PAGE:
It’s Not About You (by Sikhu Hlatshwayo)

It’s Not About You (by Sikhu Hlatshwayo)

Job’s story gives us a glimpse behind the scenes of the great controversy as it plays out in our lives. The man was simply living his holy life when the devil randomly, it would seem, picks on him. The first two chapters of the book of Job draw back the curtain, showing clearly that Job’s experience of hardship is tied to a larger metanarrative involving the entire universe. A metanarrative in which God’s character is on the line.

Clearly, not everything bad that happens to us falls within the paradigm of Job’s experience. Sometimes bad things result from our own poor decisions (dare I say, most times?). But in Job’s life we see the principle that how believers live has ramifications in the universal question of whether God is trustworthy. The way we handle trials and temptations casts a vote either for or against the trustworthiness of God. So this controversy really isn’t about you—it’s about Him!

But let’s flip the coin for a minute and look at the great controversy from God’s perspective.

Sin enters the universe through a process summarized by the Bible as a mystery. The omnipotent Creator God could simply wipe out His creation and just start from scratch, but that’s not the God He is. Instead, He chooses to risk His own life to redeem His fallen creatures. So unfolds human history as it is revealed in Scripture: the story of God’s fight to restore communion between Him and His creation.

You see, from God’s perspective, this is all about you. Think about Jesus’ mission statement as articulated in His name: He came to save His people from their sins. It does not say that He came to vindicate His character before the universe. Even though His life actually did reveal something about His character, His purpose in coming was actually focused on us, not on Himself.

A common thread runs through these two perspectives of the great controversy. From the human perspective, this controversy is not about us, it’s about vindicating God’s character; from the divine perspective, it’s about reconciling the world to Himself.Whichever angle you look at it from, it’s not about yourself; it’s about someone else.

God’s life is others-focused. As His children, so should our lives be. Thus, even when facing temptation, our motivation to live victoriously ought to come from a desire to honor God (and not, for example, from fear of losing our good reputation). My college major, my choice of employment, who to marry, when to marry, how many children to have, where to live, what to eat, what to do for recreation…All of life’s decisions should be motivated by a desire to honor God!

The focus on living for others is a principle that governs the actions of all those on the winning side of this great controversy. So it’s not about you. The moment it becomes about you, you’ve crossed over to the losing side.

Witnessing to the Wealthy, Worldly, and Well-Educated (by David Kim)

Witnessing to the Wealthy, Worldly, and Well-Educated (by David Kim)

There is a group of, by some estimates, over 60 million people who need the Gospel, yet are evangelistically neglected. They are among the most difficult to reach, and “traditional” methods tend not to work well with this group. Ellen White describes the situation:

We talk and write much of the neglected poor; should not some attention be given also to the neglected rich? Many look upon this class as hopeless…Thousands of wealthy men have gone to their graves unwarned because they have been judged by appearance and passed by as hopeless subjects. But, indifferent as they may appear, I have been shown that most of this class are soul-burdened. There are thousands of rich men who are starving for spiritual food. Many in official life feel their need of something which they have not. Few among them go to church, for they feel that they receive no benefit. The teaching they hear does not touch the soul. Shall we make no personal effort in their behalf? (6T 78.3)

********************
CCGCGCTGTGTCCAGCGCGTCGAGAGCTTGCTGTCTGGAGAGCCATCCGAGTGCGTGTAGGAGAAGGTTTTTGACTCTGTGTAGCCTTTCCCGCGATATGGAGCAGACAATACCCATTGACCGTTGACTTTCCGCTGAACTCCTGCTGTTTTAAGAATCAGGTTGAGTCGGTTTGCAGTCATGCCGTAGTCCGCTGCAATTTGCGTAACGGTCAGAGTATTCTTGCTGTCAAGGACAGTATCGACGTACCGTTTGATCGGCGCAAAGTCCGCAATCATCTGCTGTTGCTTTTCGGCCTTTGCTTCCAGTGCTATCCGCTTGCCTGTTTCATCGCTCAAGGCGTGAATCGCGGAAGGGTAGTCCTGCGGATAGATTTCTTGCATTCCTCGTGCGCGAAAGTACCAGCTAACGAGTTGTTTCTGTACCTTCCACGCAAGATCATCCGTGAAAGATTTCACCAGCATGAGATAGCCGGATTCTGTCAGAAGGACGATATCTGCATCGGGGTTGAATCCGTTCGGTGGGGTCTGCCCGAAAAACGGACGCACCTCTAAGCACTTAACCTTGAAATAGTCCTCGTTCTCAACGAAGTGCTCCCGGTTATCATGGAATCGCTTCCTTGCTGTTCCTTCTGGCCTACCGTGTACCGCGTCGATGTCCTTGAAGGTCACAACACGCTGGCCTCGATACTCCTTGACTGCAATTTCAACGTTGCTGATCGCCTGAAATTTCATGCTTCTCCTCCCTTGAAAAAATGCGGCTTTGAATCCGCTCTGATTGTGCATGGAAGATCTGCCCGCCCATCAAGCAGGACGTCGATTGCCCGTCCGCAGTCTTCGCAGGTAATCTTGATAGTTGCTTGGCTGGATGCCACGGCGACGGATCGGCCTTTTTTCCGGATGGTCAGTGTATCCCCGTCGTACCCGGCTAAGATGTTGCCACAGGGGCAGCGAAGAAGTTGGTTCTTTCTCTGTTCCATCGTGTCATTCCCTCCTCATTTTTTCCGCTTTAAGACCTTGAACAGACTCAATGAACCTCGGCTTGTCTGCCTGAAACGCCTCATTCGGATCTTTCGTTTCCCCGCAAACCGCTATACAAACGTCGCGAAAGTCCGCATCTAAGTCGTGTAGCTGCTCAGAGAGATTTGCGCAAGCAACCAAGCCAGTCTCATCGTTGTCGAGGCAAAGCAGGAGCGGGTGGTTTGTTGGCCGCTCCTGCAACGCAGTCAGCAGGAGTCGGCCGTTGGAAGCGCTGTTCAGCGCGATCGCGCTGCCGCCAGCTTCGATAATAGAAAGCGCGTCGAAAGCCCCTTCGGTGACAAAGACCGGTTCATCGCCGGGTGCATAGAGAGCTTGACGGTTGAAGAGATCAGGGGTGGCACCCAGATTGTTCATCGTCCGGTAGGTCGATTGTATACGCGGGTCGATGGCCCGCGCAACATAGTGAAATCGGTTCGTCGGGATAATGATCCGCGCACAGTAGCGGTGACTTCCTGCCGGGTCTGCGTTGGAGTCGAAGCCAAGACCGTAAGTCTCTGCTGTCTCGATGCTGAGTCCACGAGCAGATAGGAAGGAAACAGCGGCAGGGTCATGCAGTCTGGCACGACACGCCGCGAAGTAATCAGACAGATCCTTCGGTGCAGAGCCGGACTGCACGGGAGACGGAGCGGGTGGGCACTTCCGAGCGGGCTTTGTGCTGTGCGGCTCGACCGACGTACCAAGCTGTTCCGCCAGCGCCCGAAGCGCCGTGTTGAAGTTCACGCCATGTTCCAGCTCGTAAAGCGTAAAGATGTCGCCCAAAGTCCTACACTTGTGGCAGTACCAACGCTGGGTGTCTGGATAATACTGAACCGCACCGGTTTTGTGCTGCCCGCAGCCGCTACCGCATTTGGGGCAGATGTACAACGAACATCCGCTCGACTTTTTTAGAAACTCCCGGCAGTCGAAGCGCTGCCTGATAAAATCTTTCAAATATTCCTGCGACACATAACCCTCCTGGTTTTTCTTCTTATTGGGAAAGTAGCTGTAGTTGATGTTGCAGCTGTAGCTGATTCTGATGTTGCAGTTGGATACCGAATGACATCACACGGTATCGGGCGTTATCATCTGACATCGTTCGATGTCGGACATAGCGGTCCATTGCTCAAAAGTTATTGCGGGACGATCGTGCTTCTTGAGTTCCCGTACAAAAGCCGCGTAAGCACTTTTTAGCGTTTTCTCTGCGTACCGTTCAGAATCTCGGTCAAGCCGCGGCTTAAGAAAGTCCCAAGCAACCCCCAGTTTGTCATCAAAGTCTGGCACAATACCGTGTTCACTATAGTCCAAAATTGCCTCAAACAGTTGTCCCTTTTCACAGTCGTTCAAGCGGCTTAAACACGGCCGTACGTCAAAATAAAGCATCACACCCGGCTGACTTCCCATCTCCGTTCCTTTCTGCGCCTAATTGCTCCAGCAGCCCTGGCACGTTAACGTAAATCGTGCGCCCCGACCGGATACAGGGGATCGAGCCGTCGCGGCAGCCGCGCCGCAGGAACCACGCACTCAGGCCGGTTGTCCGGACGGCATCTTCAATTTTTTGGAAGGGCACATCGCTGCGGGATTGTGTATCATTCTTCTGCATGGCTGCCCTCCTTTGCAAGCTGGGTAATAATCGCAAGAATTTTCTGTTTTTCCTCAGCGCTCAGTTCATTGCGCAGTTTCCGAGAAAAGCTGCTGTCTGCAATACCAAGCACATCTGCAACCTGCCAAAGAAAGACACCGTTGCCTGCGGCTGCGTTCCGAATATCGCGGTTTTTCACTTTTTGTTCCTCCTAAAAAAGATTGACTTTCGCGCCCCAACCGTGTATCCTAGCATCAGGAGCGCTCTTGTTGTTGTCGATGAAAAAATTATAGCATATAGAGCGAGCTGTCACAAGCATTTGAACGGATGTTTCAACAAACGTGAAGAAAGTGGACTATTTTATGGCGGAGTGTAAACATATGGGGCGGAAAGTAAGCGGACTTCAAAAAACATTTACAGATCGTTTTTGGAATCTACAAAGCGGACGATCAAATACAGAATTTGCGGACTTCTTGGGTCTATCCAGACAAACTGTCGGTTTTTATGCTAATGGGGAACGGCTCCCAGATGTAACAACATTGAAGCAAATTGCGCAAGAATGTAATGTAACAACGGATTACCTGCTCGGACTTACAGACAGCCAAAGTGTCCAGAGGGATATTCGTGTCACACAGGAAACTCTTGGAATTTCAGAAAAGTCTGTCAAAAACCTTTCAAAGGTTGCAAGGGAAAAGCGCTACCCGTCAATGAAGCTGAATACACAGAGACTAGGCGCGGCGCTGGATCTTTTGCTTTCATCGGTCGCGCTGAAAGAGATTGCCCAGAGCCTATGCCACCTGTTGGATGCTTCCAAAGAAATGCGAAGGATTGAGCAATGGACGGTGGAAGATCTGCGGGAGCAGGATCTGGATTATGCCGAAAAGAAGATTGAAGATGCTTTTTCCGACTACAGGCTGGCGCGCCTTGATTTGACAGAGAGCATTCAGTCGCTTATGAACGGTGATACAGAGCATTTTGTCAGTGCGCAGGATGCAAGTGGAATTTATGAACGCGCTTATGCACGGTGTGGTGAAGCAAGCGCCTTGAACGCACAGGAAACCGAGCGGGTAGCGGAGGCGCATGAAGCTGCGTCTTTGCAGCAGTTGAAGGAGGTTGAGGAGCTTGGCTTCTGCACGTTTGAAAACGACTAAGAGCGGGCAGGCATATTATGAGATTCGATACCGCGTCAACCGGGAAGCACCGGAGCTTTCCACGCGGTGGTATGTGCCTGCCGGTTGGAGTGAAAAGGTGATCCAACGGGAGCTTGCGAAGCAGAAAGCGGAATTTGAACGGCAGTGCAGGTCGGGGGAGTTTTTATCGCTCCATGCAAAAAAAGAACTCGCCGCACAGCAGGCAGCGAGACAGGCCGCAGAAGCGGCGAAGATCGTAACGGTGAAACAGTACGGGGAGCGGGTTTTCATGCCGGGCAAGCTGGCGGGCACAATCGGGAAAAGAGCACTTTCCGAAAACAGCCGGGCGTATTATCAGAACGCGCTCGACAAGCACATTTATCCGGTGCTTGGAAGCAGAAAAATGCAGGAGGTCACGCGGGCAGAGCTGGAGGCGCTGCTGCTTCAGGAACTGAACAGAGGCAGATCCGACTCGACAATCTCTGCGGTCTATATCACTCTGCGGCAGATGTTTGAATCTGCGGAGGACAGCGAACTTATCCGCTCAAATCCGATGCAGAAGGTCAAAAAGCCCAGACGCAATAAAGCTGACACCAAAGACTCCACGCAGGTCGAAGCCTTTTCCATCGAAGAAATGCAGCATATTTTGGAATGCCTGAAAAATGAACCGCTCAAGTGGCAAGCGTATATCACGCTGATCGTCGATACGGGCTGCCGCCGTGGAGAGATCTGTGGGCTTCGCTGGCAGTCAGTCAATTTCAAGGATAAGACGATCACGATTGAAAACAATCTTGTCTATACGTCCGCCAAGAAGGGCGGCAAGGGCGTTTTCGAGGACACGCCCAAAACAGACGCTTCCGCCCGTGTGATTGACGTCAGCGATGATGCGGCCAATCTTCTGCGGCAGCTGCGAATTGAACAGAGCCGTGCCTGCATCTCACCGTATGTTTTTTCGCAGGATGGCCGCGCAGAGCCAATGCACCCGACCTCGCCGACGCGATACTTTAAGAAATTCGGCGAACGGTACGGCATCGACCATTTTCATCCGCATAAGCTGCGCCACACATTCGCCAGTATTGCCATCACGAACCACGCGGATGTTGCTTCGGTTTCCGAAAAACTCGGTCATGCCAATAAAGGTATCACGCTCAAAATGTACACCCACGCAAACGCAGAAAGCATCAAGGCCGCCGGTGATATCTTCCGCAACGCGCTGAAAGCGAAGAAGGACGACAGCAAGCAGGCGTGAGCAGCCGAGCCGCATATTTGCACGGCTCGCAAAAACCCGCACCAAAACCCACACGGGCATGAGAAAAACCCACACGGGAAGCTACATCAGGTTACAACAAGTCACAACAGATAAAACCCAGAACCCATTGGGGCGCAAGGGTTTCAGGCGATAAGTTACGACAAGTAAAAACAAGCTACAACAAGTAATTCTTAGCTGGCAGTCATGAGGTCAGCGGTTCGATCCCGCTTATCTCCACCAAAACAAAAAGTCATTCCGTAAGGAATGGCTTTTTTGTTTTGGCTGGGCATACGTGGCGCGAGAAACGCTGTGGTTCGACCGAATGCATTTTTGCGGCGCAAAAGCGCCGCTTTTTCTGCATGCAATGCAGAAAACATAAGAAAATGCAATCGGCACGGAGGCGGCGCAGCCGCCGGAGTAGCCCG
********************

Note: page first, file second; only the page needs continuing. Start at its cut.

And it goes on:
At GYC 2013, I presented a seminar entitled “Witnessing to the Wealthy, Worldly, and Well-Educated (W3s),” based on my experiences sharing Christ with MBAs, PhDs, JDs, and other highly successful professionals by engaging in spiritual conversations on a daily basis, some of which turned into personal Bible studies.

I was surprised and gratified by the groundswell of interest that people had in witnessing to this neglected group. It seemed that many of us have W3s in our lives, yet find it very difficult and even intimidating to talk with them about spiritual things.

In response to this need, a small group of us started the Nicodemus Society. We are a fellowship of committed Seventh-day Adventists who have a heart for reaching the W3s in our lives. We take our inspiration from Christ’s example of conversing with and ministering to Nicodemus, “a ruler of the Jews” and member of the Sanhedrin, who first came to Him by night.

Like W3s in our modern society, Nicodemus felt a need for what Jesus had, but was initially ashamed to approach him openly. Yet, Jesus ministered to him personally, and Nicodemus ultimately boldly came forward to bear the expenses of His burial and became a pillar of the early church, exerting his considerable means and influence to help spread the Gospel.

We are just getting started. Our intent is to build a community of SDAs who share this passion, and develop resources, programs, and opportunities to fellowship, learn, and become equipped to be powerful soul winners in the W3 community.

If you also have a heart for winning the Wealthy, Worldly, and Well-Educated, sign up for email updates at our website, visit our booth at GYC this year, and pray for God’s blessing and leading as we develop this ministry.